"High Court Sides with Ex-Enron CEO Skilling," the headline at Talking Points Memo declares, reinforcing the understandable mistrust progressives harbor toward what they consider a corporate friendly court. But a shorthand description of today's ruling in Skilling v United States, remanding Jeffrey Skilling's conviction and significantly limiting the federal "honest services" fraud law, could declare with equal accuracy: "High Court Sides with Fairness." Criminal defense attorneys have rightly assailed the abusive prosecutions enabled by the honest services law, which criminalizes the vague and elastic offense of "depriv(ing) another of the intangible right of honest services."
What did that mean? Until, today's ruling, it essentially meant whatever federal prosecutors wanted it to mean in cases of alleged political or corporate corruption, providing them with extraordinary discretion (and leverage) in prosecuting or threatening to prosecute people who had little if any notice that their conduct might be considered criminal. As Justice Scalia wrote in a concurring opinion (joined by Justice Thomas and, in part, Justice Kennedy), "Many courts held that some je ne sais quoi beyond a mere breach of fiduciary duty was needed to establish honest services fraud."
Scalia would have reversed (instead of remanding Skilling's conviction), disagreeing with the majority's effort to save the honest services law by narrowing it to cases involving actual bribes or kickbacks. But the court's relatively liberal wing at least agreed that the honest services law was vague and wrongly applied to Skilling (Justice Ginsburg wrote for the majority) and its unanimity in "siding with Skilling," in part, should temper progressives' hostility toward what they might otherwise condemn as a "pro-corporate" or even "pro-corruption" decision (which will also benefit publishing mogul Conrad Black and possibly political vaudevillian Rod Blagojevich, among other alleged or apparent scoundrels).
But the Skilling decision does expose the result-orientation of the court's conservative wing. While opposing the majority's effective rewrite of the honest services fraud law and advocating an outright reversal of Skilling's conviction, Scalia states that he is not advocating invalidating the law on its face, (although he has characterized it as unconstitutionally vague) because Skilling has not asked for "facial invalidation" and because "I continue to doubt whether striking down a statute is ever an appropriate exercise of our Article III power."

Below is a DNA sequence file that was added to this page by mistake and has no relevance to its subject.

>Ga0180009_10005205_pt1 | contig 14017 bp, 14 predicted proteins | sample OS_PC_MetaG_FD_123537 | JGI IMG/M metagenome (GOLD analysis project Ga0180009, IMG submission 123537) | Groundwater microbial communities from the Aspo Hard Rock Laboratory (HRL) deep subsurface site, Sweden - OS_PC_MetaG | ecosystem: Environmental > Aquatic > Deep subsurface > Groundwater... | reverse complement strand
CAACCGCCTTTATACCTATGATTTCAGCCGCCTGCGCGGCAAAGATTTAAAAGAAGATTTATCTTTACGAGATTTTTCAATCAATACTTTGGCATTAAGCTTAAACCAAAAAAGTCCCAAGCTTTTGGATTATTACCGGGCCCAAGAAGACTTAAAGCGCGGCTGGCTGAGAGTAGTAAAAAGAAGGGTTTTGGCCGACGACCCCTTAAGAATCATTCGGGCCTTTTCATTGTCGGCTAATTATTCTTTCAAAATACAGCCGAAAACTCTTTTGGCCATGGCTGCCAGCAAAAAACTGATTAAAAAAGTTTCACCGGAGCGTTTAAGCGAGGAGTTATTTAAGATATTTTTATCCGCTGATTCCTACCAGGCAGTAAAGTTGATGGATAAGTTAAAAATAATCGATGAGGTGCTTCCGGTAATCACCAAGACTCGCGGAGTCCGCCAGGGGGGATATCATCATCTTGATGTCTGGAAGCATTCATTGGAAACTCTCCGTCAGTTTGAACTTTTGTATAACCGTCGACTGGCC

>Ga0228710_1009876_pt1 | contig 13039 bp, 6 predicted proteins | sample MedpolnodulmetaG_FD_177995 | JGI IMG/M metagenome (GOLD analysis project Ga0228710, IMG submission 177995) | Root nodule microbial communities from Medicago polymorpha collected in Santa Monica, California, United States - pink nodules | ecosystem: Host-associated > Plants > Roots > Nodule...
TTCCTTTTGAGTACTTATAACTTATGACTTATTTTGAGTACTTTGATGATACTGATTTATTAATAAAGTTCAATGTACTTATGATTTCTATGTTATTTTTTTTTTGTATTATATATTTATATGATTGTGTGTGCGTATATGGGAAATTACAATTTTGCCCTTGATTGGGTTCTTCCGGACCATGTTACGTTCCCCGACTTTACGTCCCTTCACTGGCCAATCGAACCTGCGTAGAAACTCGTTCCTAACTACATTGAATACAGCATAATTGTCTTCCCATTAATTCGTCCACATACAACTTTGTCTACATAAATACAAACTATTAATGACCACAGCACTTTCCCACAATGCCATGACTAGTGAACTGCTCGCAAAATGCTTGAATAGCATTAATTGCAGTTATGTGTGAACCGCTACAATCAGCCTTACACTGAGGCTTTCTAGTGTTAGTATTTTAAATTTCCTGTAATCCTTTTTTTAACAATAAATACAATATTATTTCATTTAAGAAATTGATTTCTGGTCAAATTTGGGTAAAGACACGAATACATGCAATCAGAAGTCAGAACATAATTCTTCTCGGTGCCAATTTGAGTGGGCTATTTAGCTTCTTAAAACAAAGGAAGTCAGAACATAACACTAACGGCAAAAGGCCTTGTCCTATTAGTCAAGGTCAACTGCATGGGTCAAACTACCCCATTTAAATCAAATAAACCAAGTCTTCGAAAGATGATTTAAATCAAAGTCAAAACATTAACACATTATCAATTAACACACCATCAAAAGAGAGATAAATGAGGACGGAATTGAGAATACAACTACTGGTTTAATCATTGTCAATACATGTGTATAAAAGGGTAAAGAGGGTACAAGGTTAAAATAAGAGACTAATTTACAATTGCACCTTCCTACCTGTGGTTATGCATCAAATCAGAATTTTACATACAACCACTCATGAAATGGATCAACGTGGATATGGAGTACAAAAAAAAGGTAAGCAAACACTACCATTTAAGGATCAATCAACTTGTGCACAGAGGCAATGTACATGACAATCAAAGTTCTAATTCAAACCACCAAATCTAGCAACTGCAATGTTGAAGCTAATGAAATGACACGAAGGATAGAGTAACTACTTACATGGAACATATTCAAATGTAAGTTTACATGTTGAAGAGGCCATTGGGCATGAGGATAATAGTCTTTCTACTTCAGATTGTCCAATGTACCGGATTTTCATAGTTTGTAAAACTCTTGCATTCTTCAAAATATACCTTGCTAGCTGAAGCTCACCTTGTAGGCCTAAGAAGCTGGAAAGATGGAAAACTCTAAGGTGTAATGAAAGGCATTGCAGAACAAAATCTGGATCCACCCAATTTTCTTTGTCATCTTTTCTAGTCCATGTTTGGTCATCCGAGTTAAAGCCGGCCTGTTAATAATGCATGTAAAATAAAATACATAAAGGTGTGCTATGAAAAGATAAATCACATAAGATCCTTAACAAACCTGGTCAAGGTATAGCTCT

Critics of the 5-4 decision in Citizen's United striking down part of the federal campaign finance law might wonder at this expression of judicial restraint. They might wonder too why Justices Roberts and Alito joined in the majority's decision in Skilling to narrow rather than strike down the honest services law, given their refusal simply to narrow rather than strike down the independent expenditures bans at issue in Citizen's United (which is all they were asked to do in that case anyway; like Jeffrey Skilling, Citizen's United did not ask for "facial invalidation." Moreover, Scalia acknowledges that "the universality of the infirmity Skilling identifies" in the honest services law "may mean that if he wins, anyone else prosecuted under the statute will win as well," suggesting that in advocating a reversal of the conviction but not a facial invalidation of the law, he is relying on a distinction without a difference to preserve an appearance of judicial restraint -- an appearance that is increasingly, transparently deceptive.
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